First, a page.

The NorhTec Gecko Edubook is unlike pretty much any other netbook on the market right now. Sure, it has an 8.9 inch. 1024 x 600 pixel display and a small keyboard. But it has an unusual 1GHz XCore86 CPU which can be popped out and easily replaced. The entire OS runs from an internal SD card, which is also removable. And while Lithium Polymer battery packs are available, the system is also designed to run on normal NiMH rechargeable AA batteries.
All of this means that this low cost laptop is modular, easy to upgrade and easy to fix. If your batteries run down, you can just go out and buy some new rechargeable AAs to replace them instead of sending away for an expensive battery pack from the manufacturer. NorhTec advises against using alkaline batteries, since the power cable is designed to charge the batteries while plugged in.
Although a number of Linux and open source hackers have expressed an interest in the Edubook, it’s aimed squarely at education markets in developing nations. A single Edubook costs just under $200. If you order $10,000 units, the price drops to $145. If you happen to be in a position where you can order 100,000 you can get the price down to under $100. although it’s also proving popular with Linux and open source hackers.
OK, that’s the cool part. Here’s the less cool part: It’s slow. Very, very slow.
Now, to be fair, the NorhTec Gecko Edubooks is not designed as a laptop replacement for users in the developed world. As such, it’s probably not surprising that it’s slow to boot, applications are slow to load, and multitasking performance is subpar. The question is: are these things OK for a child in Africa? If it means getting access to a computer that might not otherwise be available, perhaps. And because you’ll be able to pop out the system-on-a-chip CPU and replace it with an updated model when they’re available, we could see faster versions in the future.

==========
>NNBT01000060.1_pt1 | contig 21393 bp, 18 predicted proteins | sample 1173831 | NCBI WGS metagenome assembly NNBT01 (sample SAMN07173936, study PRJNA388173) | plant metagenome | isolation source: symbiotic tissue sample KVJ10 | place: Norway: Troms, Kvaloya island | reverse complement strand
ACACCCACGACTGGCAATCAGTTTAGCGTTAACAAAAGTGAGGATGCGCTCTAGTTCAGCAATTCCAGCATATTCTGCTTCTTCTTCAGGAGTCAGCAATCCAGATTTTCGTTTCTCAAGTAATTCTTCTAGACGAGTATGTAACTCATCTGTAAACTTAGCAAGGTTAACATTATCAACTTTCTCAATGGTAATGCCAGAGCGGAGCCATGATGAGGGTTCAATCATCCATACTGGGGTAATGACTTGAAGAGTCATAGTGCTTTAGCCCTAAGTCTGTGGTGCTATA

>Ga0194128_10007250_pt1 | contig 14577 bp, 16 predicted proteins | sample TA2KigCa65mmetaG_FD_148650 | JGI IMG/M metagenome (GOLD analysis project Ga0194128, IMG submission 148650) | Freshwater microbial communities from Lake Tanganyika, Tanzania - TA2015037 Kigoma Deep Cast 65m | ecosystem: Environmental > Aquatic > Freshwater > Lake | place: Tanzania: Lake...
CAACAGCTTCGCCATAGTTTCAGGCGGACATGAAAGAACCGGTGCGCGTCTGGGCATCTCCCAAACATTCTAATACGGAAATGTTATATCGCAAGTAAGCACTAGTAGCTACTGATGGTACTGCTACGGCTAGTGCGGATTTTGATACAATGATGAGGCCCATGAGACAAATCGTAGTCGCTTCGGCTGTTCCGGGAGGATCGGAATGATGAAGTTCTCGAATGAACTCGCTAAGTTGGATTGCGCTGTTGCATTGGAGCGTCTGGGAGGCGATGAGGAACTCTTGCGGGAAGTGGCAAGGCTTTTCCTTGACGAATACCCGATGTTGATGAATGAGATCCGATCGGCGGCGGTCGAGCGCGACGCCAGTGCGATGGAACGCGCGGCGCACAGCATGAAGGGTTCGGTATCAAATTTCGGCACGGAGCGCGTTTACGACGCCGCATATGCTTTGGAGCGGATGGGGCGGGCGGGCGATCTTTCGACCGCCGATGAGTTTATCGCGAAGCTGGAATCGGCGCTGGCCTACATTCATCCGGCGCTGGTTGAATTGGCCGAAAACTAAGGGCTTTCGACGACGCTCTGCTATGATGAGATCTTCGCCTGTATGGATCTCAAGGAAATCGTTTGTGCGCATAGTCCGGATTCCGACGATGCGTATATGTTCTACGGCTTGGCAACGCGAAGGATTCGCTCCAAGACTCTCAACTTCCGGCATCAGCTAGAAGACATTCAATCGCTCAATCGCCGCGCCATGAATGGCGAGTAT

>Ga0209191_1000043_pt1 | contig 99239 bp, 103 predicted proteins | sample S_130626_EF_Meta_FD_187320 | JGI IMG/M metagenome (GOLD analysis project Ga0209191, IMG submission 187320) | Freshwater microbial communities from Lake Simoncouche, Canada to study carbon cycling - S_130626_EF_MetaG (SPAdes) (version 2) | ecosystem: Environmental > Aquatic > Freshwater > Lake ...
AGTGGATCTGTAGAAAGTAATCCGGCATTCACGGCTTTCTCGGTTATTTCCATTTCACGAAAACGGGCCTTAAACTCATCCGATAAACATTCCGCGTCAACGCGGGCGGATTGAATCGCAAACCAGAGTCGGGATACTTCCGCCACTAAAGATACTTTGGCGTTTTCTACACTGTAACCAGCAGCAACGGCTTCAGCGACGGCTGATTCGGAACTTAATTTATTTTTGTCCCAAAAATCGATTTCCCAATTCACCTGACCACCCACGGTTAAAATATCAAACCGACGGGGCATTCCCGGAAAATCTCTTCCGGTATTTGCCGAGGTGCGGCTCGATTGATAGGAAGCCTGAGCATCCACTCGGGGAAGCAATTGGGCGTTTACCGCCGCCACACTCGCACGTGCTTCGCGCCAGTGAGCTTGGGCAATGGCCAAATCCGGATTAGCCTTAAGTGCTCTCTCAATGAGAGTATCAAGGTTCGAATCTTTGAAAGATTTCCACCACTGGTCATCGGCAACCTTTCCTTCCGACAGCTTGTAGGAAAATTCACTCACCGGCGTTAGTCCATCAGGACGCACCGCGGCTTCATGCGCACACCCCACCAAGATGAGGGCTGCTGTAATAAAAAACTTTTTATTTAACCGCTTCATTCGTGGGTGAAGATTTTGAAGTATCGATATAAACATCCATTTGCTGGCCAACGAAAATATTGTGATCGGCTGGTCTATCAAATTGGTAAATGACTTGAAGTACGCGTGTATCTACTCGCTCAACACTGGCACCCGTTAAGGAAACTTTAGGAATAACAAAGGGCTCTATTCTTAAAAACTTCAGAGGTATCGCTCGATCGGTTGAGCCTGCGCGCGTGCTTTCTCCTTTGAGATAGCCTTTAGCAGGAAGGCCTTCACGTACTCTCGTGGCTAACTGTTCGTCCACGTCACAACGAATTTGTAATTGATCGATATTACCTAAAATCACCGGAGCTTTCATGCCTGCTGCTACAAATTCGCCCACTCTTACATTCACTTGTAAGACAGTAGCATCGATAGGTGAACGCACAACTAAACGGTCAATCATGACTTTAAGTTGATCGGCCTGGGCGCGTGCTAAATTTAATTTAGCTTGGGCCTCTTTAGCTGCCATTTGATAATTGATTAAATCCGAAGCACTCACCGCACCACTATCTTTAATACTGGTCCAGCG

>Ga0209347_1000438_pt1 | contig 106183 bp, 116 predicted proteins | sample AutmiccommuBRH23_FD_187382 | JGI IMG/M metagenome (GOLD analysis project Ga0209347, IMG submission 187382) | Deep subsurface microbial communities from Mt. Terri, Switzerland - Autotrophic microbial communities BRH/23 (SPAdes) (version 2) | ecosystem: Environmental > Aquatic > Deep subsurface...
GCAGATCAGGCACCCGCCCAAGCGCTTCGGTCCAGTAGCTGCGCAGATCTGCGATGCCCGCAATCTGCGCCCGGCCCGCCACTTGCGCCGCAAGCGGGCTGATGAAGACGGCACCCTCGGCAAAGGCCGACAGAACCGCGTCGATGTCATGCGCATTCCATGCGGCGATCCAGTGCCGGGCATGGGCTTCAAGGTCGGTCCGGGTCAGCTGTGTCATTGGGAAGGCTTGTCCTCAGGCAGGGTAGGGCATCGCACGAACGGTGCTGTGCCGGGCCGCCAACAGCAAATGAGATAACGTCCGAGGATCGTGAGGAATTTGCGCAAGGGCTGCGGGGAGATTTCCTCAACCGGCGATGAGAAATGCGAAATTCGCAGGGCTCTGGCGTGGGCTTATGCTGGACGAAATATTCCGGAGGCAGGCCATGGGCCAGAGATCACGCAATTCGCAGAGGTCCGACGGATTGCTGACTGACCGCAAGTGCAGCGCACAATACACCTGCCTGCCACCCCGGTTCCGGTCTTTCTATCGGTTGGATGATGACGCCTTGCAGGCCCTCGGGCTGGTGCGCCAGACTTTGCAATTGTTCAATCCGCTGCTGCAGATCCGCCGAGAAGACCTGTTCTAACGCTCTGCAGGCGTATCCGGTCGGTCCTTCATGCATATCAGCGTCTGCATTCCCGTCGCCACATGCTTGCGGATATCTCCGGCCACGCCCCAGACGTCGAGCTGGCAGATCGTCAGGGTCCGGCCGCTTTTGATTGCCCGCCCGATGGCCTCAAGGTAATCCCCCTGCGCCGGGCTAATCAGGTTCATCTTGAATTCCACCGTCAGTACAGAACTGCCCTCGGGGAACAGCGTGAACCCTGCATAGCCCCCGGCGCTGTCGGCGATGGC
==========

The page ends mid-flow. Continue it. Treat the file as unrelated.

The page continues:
The demo system that NorhTec sent me shipped with WattOS, a light weight Linux distribution based on Ubuntu. I had a chance to experiment with WattOS on the Edubook for a little while, and then I decided to install Windows XP using the driver disc that NorhTec provided. You can check out video overviews of each OS after the break.
WattOS takes a while to load, and once it’s up and running, it takes a surprisingly long time to move from the login screen to a usable desktop.
While the version of WattOS that ships with the Edubook does come with a number of media players, video playback is pretty much a non-starter. I had a difficult time getting local video to play, let alone Flash video.
I installed Windows XP using a USB DVD drive, and while I wasn’t keeping an eye on the clock, the install process probably took somewhere around 4 hours. That’s not a good sign. The notebook does run Windows XP, and I was able to install the drivers and several other applications including the Google Chrome web browser and VLC media player.
But VLC crashed when I tried actually playing videos. I was able to get a few videos to load using Windows Media Player, but they tended to be choppy at best, and play at half speed at worst. It’s possible that some video formats, bit rates, and resolutions may play better than others, but the Edubook is sluggish enough that I don’t feel like spending more time experimenting. And again, it’s not really designed for multimedia playback.
Using the Google Chrome web browser, I was able to visit Google, the New York Times, and Liliputing. I was able to load Gmail, but performing simple tasks like reading or composing email messages was excruciatingly slow.
I also had an easier time getting the WiFi working under Windows, using the Realtek driver provided by NorhTec. For WattOS, NorhTec included a set of command line instructions that were quite honestly, a bit beyond me. I have some experience using Ubuntu and other Linux distributions, but I’ve been spoiled by graphical user interfaces over the last decade or so.
As far as the computer’s other hardware, the keyboard is quite small, but it should be large enough for a children’s hands. The screen is about part for the course, offering decent but not spectacular brightness and color.
Update: I go ta chance to try Puppy Linux on the Edubook, and man does it fly! Video playback is still troublesome, but the computer is much more responsive and web browsing performance is quite acceptable with Puppy.
For nostalgia’s sake, here’s the unboxing video and a second short video I shot the same day taking a look at the netbook’s hardware: